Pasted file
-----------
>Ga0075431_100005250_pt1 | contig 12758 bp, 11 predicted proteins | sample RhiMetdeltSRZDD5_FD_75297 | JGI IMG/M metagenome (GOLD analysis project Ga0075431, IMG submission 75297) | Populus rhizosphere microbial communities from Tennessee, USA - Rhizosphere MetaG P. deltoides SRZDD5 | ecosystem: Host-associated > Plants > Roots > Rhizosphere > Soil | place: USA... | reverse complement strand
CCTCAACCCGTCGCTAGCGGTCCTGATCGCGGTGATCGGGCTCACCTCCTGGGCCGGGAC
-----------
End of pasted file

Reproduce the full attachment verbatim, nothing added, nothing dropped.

>Ga0075431_100005250_pt1 | contig 12758 bp, 11 predicted proteins | sample RhiMetdeltSRZDD5_FD_75297 | JGI IMG/M metagenome (GOLD analysis project Ga0075431, IMG submission 75297) | Populus rhizosphere microbial communities from Tennessee, USA - Rhizosphere MetaG P. deltoides SRZDD5 | ecosystem: Host-associated > Plants > Roots > Rhizosphere > Soil | place: USA... | reverse complement strand
CCTCAACCCGTCGCTAGCGGTCCTGATCGCGGTGATCGGGCTCACCTCCTGGGCCGGGAC